If Rev. 22:12-13 is supposed to be Jesus speaking (which some scholars argue) then Jesus is referring to Himself not only as 1. "first and the last." but also as 2. "Alpha and Omega" and 3. "the beginning and the end." These last two designations (i.e. #2 and #3) are also used in Rev. 21:6 which most agree has Almighty God speaking. Taking both passages into consideration, it would seem to imply that Rev. 22:12-13 makes Jesus to be either 1. the same person as or 2. shares the same nature as the person speaking in Rev. 21:6 (either of which would be consistent with trinitarianism). Which therefore implies Jesus is Almighty God (again, assuming of course that Jesus is the one speaking in Rev. 22:12-13). It's not unlikely that Rev. 22:12-13 is meant by the author to be interpreted to be Jesus speaking since the speaker promises to repay everyone according to what he has done. Something which is attributed to Jesus earlier in the book (Rev. 2:23). But also something normally attributed to Almighty God in the Old Testament (Jer. 17:10; Psalm 62:12).

Some Unitarian sects argue that Jesus being referred to as "the first and the last" does not imply he is Almighty God. It merely means both the Father and Jesus are "the first and last." They believe there are two "firsts and lasts." Even though, the term "first and last" naturally implies full deity because it   connotes eternal, exhaustive and all-encompassing Sovereignty and Creatorship. The source of all existence and being. It must be remembered that Isaiah used the phrase "first and last" to refer to Jehovah in contrast to all other claimed gods. It was a term he reserved for the one true God. How could the author of the book of Revelation write that Jesus is "the first and last" without realizing he's attributing a phrase reserved only for Jehovah to Jesus? It must have been consciously and intentionally written. If Jesus isn't "the first and last," to describe him as such would be blasphemous. With the assumption that the book of Revelation is inspired of God and belongs in the canon, then we have to acknowledge the additional fact it's not merely that the author of Revelation describes Jesus as "the first and last," but amazingly it's Jesus Himself who describes Himself with that title!!!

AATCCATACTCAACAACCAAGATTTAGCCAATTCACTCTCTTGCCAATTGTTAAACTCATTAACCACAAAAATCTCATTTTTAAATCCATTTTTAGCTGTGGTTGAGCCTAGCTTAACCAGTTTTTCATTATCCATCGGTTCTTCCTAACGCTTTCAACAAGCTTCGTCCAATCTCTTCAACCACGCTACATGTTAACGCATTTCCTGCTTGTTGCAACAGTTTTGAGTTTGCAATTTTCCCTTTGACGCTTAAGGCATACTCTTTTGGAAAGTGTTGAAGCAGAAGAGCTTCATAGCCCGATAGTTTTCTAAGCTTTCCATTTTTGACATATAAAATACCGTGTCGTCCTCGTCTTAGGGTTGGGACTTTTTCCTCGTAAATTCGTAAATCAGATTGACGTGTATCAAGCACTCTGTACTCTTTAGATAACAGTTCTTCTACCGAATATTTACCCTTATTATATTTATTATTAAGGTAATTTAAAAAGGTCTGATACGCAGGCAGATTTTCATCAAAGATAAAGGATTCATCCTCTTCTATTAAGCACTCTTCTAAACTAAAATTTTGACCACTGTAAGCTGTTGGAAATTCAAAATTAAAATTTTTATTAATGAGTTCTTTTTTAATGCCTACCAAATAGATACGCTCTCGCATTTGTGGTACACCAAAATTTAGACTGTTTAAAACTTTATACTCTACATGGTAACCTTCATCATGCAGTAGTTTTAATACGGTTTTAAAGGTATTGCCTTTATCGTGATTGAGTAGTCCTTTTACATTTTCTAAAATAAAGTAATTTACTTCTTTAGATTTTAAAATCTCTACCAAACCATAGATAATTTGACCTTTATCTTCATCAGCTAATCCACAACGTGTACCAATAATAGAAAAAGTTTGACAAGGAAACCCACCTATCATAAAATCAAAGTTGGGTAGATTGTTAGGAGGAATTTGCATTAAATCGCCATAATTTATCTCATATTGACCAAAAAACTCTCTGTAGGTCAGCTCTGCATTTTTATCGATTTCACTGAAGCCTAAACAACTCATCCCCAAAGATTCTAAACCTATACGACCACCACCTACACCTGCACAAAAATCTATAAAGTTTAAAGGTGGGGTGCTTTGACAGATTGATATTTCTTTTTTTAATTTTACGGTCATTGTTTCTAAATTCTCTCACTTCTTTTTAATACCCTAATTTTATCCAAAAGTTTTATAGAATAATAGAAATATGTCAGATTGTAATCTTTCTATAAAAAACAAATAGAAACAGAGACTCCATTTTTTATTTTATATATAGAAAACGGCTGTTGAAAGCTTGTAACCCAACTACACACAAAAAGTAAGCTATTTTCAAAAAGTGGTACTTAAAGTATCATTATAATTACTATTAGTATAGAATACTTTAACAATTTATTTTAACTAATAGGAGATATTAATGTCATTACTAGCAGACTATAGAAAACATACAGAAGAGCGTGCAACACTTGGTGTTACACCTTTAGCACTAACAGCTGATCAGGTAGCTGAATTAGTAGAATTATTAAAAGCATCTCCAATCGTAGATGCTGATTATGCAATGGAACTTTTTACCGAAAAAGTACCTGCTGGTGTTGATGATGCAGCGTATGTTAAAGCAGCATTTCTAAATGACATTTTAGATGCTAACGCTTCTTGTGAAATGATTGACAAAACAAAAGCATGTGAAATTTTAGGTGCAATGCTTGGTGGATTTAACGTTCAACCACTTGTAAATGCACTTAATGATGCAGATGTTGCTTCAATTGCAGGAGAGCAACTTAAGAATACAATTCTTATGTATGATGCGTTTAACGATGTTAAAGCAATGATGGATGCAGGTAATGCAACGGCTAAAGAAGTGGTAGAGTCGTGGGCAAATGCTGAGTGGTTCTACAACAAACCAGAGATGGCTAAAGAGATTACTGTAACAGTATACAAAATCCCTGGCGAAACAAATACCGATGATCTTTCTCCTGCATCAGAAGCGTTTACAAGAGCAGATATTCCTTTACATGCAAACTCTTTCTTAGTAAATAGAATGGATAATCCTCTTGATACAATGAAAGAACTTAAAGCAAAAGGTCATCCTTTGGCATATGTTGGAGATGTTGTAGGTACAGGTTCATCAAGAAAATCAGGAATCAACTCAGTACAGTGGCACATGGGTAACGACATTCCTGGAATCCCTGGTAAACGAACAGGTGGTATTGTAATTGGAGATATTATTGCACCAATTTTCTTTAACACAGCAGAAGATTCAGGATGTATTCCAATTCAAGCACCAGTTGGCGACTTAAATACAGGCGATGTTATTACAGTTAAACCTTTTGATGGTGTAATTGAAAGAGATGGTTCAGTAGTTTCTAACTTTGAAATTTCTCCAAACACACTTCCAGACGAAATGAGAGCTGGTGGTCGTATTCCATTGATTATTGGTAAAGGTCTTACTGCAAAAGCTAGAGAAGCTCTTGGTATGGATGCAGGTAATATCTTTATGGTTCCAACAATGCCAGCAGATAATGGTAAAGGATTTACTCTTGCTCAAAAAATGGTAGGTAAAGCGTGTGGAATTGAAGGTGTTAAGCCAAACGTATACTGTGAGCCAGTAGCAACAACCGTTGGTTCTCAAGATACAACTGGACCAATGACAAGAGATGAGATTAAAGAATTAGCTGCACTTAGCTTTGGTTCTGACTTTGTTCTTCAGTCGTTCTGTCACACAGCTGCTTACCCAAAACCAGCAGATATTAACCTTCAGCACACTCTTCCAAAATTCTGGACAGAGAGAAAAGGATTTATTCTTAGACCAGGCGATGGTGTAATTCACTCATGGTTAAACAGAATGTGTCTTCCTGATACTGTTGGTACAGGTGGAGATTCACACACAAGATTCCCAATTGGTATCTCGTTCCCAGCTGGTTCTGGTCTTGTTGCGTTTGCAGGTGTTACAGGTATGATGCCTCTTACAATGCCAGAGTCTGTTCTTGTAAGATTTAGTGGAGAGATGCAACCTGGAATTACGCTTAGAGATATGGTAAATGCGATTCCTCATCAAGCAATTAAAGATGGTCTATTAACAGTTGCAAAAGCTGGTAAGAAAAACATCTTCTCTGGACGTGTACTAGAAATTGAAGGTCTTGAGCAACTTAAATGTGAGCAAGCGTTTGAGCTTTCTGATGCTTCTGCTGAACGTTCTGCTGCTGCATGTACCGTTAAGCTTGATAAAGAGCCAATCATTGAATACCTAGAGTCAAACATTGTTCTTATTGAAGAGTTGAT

Regarding the phrase "I am the first and I am the last; besides me there is no god" in Isa. 44:6, John Gill states in his commentary:

the first cause and last end, of all things in nature, and providence, and grace; all things are of him, through him, and from him; all things were made by him in creation, and for his pleasure they are and were created; and all things are disposed of in his providence for his own glory; and he is the first in reconciliation, justification, and salvation, and all are to the glory of his grace: or this is a periphrasis of his eternity, who is from everlasting to everlasting, without beginning or end, the Alpha and Omega; the same is said of Christ, Rev_1:8, and all the other characters before mentioned agree with him: